Grant TypeDissertation Fieldwork Grant
Institutional AffiliationBrown U.
Grant numberGr. 9528
Approve DateOctober 11, 2017
Project TitleDewan, Eve H., Brown U., Providence, RI - To aid research on 'Frontier Lessons: An Archaeology of Living and Learning in the Grand Ronde Tribal Community,' supervised by Dr. Robert Preucel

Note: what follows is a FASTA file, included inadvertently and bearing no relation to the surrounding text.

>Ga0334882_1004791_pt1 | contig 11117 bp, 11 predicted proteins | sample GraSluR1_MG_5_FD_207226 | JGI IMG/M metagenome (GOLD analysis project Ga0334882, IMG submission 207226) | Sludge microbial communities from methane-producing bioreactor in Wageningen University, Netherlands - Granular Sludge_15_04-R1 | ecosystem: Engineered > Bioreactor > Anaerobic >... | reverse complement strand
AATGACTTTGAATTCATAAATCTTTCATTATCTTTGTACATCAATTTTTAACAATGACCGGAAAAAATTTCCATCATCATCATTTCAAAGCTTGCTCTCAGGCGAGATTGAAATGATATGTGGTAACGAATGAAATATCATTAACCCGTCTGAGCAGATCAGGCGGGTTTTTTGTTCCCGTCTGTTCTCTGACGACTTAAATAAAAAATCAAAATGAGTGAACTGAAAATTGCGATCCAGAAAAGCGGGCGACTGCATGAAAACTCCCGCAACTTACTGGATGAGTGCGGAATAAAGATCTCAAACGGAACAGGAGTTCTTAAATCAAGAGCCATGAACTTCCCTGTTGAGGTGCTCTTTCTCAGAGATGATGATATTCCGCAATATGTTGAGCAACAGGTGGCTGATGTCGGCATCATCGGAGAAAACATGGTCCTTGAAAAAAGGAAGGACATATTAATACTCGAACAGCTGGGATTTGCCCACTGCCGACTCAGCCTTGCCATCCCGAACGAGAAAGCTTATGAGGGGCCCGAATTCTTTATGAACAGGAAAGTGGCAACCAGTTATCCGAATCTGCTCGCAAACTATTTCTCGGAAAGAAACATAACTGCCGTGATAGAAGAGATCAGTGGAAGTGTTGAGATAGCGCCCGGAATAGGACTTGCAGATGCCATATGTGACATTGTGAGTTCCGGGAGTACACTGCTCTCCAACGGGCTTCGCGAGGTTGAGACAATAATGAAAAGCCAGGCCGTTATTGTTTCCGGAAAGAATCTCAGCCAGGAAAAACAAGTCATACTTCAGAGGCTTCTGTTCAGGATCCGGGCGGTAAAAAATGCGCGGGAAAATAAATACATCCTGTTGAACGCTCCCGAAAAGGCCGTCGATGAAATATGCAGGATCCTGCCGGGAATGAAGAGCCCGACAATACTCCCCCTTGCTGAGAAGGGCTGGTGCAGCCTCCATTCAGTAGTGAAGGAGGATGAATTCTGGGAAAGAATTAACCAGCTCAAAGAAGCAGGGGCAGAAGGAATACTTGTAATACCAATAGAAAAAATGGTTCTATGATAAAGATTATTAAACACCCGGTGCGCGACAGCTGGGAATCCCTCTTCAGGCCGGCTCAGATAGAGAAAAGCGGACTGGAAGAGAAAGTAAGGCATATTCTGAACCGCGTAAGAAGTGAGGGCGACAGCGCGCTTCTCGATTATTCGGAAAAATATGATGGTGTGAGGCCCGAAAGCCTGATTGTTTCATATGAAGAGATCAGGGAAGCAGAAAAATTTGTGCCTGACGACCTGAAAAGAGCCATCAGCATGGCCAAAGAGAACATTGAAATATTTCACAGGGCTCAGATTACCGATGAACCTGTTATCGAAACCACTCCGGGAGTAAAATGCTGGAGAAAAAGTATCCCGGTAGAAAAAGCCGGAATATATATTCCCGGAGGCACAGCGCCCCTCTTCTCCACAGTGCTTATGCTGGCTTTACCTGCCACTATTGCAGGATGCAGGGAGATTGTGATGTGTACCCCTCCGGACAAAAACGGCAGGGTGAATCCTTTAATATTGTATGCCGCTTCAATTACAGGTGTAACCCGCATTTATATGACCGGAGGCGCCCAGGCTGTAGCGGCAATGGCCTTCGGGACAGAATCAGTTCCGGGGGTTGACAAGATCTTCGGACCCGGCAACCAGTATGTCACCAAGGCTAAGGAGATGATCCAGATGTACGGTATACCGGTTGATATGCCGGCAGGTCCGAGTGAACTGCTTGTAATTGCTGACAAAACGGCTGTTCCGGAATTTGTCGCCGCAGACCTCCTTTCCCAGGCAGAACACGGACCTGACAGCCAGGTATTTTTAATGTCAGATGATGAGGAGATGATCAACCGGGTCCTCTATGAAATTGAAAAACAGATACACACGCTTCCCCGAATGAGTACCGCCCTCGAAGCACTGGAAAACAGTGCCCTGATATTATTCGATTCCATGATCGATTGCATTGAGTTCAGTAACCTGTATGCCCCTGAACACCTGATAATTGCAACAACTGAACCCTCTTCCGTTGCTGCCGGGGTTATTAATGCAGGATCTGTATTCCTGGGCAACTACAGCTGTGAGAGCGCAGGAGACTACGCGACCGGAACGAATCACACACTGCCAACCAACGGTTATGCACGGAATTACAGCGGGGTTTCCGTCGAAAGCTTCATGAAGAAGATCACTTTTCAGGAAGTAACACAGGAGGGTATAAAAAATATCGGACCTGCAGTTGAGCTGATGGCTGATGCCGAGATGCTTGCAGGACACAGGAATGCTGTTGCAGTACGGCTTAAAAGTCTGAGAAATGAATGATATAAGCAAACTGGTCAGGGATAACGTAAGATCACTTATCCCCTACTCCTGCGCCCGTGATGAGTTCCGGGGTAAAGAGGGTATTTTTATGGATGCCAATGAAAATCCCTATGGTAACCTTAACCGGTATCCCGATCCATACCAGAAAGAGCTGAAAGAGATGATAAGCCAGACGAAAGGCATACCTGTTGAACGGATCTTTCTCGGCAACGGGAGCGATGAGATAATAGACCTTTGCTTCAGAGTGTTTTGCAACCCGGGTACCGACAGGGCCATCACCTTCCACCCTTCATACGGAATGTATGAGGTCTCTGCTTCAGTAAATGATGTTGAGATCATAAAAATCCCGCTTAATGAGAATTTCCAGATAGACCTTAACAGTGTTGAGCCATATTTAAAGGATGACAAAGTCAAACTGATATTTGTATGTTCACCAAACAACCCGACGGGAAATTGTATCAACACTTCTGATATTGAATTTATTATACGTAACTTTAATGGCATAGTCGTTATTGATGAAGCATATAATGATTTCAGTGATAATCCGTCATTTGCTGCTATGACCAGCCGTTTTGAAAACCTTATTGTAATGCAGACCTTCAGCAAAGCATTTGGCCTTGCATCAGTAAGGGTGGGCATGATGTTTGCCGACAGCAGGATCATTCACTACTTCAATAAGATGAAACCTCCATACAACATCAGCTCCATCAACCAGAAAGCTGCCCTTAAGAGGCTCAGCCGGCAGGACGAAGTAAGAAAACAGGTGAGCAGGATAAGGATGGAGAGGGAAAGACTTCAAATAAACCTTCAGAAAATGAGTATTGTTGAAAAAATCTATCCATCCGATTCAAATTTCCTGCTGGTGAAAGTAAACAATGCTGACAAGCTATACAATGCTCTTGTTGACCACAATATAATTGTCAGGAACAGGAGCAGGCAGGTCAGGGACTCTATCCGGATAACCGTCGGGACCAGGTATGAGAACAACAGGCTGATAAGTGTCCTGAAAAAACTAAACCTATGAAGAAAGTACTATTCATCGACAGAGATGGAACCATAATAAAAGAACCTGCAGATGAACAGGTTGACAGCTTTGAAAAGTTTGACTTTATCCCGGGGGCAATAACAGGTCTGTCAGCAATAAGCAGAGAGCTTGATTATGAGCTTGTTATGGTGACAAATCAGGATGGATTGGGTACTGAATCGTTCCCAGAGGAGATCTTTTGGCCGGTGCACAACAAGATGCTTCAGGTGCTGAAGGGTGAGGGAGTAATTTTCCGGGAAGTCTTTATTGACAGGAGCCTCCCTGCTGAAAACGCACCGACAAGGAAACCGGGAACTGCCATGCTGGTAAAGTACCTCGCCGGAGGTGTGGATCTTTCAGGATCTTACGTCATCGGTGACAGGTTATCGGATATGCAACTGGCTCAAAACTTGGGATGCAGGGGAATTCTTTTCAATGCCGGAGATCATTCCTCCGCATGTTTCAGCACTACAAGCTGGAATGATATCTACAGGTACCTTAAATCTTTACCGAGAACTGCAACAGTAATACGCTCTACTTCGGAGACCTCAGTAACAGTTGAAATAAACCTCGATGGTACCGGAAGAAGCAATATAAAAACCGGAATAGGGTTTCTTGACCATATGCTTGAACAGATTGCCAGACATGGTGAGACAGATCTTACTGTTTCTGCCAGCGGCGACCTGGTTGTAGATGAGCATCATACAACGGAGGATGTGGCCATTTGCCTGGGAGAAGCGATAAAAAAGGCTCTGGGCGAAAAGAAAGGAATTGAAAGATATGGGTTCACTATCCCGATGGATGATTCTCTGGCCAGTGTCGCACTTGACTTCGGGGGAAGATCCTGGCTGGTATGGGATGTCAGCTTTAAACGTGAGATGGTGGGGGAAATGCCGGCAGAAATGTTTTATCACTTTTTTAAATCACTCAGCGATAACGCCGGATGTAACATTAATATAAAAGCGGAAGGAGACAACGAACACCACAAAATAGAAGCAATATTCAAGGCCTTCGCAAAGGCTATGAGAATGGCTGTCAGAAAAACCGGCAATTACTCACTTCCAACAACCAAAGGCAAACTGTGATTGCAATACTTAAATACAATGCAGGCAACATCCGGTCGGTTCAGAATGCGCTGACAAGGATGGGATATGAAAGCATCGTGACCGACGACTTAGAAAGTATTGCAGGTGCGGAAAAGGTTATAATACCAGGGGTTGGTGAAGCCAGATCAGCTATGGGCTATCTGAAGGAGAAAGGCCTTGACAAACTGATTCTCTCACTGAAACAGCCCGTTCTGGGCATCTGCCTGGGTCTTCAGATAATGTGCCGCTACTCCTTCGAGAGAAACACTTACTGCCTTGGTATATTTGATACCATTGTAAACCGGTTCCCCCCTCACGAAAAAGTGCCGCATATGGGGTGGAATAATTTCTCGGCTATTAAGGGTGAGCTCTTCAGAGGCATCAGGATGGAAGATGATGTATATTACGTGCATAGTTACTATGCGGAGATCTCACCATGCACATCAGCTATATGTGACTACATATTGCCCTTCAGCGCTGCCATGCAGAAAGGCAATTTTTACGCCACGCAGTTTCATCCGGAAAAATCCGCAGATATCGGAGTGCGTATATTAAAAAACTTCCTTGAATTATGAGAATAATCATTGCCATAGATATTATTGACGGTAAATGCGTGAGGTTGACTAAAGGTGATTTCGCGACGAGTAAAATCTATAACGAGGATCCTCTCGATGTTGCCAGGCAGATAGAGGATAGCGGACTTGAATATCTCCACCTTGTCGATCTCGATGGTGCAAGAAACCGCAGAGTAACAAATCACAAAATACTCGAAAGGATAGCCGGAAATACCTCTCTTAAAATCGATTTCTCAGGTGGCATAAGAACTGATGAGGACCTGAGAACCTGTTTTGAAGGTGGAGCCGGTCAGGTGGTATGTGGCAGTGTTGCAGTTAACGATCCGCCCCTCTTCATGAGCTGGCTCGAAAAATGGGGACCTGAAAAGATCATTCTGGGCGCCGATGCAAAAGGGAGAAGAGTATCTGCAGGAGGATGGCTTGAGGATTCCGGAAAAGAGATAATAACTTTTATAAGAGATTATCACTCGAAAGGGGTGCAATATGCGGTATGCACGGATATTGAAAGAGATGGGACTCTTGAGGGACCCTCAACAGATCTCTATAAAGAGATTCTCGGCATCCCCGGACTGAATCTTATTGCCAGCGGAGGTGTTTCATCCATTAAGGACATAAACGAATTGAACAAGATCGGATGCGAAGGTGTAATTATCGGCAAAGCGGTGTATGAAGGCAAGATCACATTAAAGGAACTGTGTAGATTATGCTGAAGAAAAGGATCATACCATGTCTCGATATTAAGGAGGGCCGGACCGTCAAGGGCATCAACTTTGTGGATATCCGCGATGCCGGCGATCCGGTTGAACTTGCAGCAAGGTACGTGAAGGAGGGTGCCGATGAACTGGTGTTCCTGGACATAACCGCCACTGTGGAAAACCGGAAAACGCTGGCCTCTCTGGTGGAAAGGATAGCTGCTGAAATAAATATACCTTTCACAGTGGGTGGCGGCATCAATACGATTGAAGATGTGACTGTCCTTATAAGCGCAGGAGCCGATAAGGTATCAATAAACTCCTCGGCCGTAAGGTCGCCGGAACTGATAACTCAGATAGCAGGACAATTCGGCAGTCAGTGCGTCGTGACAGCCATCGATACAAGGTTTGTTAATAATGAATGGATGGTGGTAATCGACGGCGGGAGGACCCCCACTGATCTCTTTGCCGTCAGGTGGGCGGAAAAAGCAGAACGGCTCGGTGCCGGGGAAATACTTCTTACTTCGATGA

In the 1850s, twenty-seven Native American tribes and bands living in the Pacific Northwest were removed to a reservation in Oregon and became known as the Confederated Tribes of Grand Ronde. Many Indigenous children in this area were sent to Chemawa, a nearby boarding school, to be educated. However, most of the boys and girls at Grand Ronde went to school on the reservation, first to a residential institution run by the Catholic Church, then to a Tribally-administered day school. Like the federally-run boarding schools, these schools were colonialist institutions that sought to transform their pupils into ideal American citizens through a variety of disciplinary tactics. My project investigates the material realities of students’ lives at Grand Ronde. It answers questions about the schools’ relationship to the wider frontier context in the late nineteenth and early twentieth centuries. It also explores the ways in which people used the various spaces within and around the schools. My previous Master’s research at federally-run Indian boarding schools in Michigan and Arizona has revealed that students were often savvy and developed ways of avoiding and countering administrative surveillance; a key aim of this project will be to determine if the same manipulation of spatial control happened at Grand Ronde. The research methods of this collaborative project will include archival and oral historical research, pedestrian and geophysical survey, and excavation in order to collect historical, spatial, and material data. Analysis and interpretation of these multi-stranded findings will contribute to broader debates about colonialism and culture change, building on anthropological and interdisciplinary scholarship of institutions, frontiers, surveillance, and resistance.